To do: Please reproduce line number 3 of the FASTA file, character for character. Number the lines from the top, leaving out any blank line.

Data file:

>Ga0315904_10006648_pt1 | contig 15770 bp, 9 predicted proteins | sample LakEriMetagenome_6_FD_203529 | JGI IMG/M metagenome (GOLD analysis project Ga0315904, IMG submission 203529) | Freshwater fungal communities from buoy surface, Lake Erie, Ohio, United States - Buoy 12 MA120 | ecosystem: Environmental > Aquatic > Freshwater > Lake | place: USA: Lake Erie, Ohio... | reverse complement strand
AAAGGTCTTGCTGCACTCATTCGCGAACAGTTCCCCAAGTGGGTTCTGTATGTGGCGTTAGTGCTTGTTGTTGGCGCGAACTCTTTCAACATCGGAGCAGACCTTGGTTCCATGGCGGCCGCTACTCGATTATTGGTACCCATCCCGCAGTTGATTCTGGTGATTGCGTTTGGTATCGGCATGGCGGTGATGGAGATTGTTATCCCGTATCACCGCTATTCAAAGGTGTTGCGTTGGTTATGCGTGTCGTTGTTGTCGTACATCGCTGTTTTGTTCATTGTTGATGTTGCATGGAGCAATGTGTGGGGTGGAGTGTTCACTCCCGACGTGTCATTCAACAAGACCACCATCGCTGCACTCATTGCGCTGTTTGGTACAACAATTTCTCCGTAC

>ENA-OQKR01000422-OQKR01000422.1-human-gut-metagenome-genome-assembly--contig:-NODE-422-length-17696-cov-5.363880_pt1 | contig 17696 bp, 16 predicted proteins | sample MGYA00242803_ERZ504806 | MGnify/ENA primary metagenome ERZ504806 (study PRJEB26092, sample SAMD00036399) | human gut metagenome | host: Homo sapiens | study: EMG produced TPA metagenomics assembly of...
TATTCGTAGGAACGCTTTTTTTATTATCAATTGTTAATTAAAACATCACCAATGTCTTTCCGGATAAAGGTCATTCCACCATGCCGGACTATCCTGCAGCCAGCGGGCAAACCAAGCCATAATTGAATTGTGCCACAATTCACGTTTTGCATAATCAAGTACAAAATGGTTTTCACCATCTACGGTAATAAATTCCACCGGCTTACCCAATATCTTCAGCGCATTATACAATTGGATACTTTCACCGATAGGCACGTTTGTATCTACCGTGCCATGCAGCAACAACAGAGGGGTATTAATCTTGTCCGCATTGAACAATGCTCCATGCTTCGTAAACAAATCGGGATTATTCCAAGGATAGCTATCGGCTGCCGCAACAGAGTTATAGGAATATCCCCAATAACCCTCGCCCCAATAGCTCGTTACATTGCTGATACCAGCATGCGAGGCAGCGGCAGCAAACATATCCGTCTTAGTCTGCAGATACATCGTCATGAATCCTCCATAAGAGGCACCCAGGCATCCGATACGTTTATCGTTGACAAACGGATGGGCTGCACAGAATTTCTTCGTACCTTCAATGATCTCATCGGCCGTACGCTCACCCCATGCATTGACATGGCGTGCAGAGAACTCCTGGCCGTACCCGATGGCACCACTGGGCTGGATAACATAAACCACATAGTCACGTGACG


>ENA-OQKR01000422-OQKR01000422.1-human-gut-metagenome-genome-assembly--contig:-NODE-422-length-17696-cov-5.363880_pt1 | contig 17696 bp, 16 predicted proteins | sample MGYA00242803_ERZ504806 | MGnify/ENA primary metagenome ERZ504806 (study PRJEB26092, sample SAMD00036399) | human gut metagenome | host: Homo sapiens | study: EMG produced TPA metagenomics assembly of...